So let’s take a closer look. Amazon says the funds will “preserve and create over 20,000 affordable housing units.” The company’s initial commitment to the Puget Sound region? $161.5 million in loans and $24 million in grants to help the King County Housing Authority “preserve affordability for 1,000 apartment homes,” starting with three Bellevue buildings whose purchase was already underway.
How should we feel about Amazon’s sudden largesse?
First, to everyone who spent the last few years patiently (and not so patiently) connecting the dots between Amazon’s aggressive expansion and the housing crisis: Go team! This is your victory. The Bezos empire is feeling public pressure to be part of the solution. Organizing gets the goods.
Amazon is really rather late to the party. Two years ago, Microsoft announced a $500 million affordable housing initiative in the Seattle area, later adding $250 million more. Also in 2019, Google and Facebook pledged $1 billion each and Apple $2.5 billion to address the housing crisis in California.
Will all this money help? Sure. At the same time, despite dollar figures that sound enormous to us ordinary mortals, these corporate contributions are a drop in the bucket — of what Big Tech can afford, and of the need. Over the past decade, rents have climbed and lower-cost housing has been demolished to make way for market-rate development, while zoning restrictions keep supply tight. As a result, King County lost more than 112,000 units affordable to households below 80% of area median income. King County Councilmember Claudia Balducci has called our regional housing crisis an $18 billion problem.
If Amazon’s initial outlays in King County and Arlington are indicative, the great bulk of the $2 billion — over 85% — will be loans, not grants. (The earlier Big Tech infusions broke down similarly.) I don’t want to pooh-pooh below-market loans, which are clearly helpful in the expensive and byzantine world of affordable housing financing. But you have to admit it’s a neat trick, getting good publicity for handing out cash you will ultimately recover with interest. (Amazon, The Seattle Times reported, will charge 1.85% interest on the Bellevue loans.)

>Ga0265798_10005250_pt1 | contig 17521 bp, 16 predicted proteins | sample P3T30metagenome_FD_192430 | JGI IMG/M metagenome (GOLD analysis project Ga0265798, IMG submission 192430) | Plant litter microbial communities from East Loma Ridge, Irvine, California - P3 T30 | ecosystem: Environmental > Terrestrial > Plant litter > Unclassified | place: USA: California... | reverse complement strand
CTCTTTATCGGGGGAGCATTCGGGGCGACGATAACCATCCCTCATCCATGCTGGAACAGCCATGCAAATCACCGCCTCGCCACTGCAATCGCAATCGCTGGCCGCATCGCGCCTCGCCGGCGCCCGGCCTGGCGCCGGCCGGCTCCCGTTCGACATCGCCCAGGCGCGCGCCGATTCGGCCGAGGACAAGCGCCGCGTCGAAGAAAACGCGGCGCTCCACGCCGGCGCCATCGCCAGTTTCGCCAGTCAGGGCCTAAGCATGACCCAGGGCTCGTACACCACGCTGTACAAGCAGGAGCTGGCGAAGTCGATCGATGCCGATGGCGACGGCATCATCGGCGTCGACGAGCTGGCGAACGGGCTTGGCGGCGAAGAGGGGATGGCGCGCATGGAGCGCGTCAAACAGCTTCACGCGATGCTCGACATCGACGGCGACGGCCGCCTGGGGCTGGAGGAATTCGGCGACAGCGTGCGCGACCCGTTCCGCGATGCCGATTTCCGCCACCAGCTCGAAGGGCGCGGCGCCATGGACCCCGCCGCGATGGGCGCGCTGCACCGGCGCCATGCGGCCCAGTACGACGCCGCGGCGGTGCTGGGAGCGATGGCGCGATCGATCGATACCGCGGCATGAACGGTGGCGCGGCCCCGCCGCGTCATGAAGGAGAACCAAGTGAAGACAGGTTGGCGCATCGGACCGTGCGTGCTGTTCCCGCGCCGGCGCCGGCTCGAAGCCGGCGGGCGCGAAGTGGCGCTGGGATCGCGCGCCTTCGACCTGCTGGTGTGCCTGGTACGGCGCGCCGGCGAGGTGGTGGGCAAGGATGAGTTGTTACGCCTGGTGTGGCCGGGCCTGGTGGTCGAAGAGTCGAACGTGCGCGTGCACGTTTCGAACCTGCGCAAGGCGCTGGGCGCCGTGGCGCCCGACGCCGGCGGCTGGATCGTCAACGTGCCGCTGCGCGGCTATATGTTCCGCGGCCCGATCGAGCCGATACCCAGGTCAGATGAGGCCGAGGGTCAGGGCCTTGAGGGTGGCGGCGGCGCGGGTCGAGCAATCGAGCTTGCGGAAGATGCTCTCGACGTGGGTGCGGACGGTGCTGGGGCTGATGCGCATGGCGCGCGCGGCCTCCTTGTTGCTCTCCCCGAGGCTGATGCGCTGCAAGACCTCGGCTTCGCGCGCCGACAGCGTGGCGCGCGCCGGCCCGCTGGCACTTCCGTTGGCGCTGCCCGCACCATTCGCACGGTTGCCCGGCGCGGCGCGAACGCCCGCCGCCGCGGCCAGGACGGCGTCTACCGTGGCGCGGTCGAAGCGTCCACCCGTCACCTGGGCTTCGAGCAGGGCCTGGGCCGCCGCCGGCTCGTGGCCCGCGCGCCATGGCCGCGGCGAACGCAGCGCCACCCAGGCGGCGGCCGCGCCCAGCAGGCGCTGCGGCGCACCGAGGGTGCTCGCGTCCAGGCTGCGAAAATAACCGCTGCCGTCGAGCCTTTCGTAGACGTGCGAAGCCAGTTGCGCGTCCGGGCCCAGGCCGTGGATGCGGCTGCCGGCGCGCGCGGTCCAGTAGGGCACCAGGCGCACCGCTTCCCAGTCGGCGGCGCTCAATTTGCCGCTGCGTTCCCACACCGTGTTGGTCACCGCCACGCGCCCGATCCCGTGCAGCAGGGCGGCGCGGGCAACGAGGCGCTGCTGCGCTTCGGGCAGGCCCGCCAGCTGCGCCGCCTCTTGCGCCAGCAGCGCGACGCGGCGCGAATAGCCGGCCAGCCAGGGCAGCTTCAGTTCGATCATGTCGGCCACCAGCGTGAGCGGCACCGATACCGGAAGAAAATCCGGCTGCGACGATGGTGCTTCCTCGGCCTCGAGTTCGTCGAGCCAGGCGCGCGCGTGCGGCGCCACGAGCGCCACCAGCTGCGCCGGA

We’re also in a moment when corporations themselves have access to cheap money. Indulge me in a brief tangent: Since the 2008 financial collapse, the Federal Reserve has kept the federal funds interest rate very, very low. Add to that Trump’s massive corporate tax cut, which slashed tax revenue by $92 billion from 2017 to 2018. Many corporations used this windfall cash, along with low-interest loans and corporate bond issuances, not on productive investment or to pay their workers more, but on stock buybacks, a practice that used to be frowned on as market manipulation. When you realize that Apple, sitting on hundreds of billions in cash, also took on more than $100 billion in debt to fuel buybacks totaling $460 billion since 2012, that $2.5 billion for affordable housing starts to pale just a smidge. The optics of prioritizing stock buybacks during a pandemic are not great, but that hasn’t deterred Big Tech in the least. (Amazon, for the record and alone among its peers, has forgone buybacks and dividends, continuing to plow all available funds into world domination.)
Anyway. Some might see in Amazon’s focus on Bellevue a snub to tax-happy Seattle. I’m fine with that, honestly. Seattle’s new big business tax, which went into effect Jan. 1, is expected to raise well over $200 million annually. Starting in 2022 — as long as our state Legislature doesn’t throw a wrench into the works — $150 million of that will go to affordable housing and equitable development projects every single year. That’s pure cash, not loans. I think we’re getting the better deal on this side of the lake. Bellevue might want to start taking notes. (Disclosure: I and the organization I work for, the Transit Riders Union, were involved in advocating for a Seattle big business tax.)
As I’ve argued before, philanthropy won’t save us. We live in a society that systematically hands over our collectively produced wealth to a tiny minority, leaving the majority insecure if not struggling mightily to meet basic needs. And we’re supposed to be grateful for a little tax-deductible charity from our corporate overlords? Sorry, no. Tax ‘em, unionize ‘em, break ‘em up — there are many better ways to get the wealth flowing in the other direction. We might not always like how our governments spend money, but at least there are mechanisms for democracy, transparency and accountability that we can fight to improve.
That’s key for Elena Perez, organizing director at Puget Sound Sage, which advocated to direct funds from Seattle’s big business tax to Seattle’s Equitable Development Initiative. “This program was won by communities of color most impacted by displacement to purchase land and build capacity for community-led development,” she says.
Philanthropy, by contrast, leaves the reins of power firmly in the grip of the giver.
All that said, I hope this $2 billion really does secure 20,000 affordable homes, and I’m glad for the people who will live in them. I’ll close with some friendly advice for Amazon. If the company really wants to show goodwill, it should at least commit to revolving loans, reinvesting any funds paid back, including interest, into new affordable housing projects — or forgive the loans altogether. Make that $2 billion a true gift. But better yet, stop being a constant impediment to reforming Washington state’s upside down tax system. Be a team player! Just pay your taxes like the rest of us.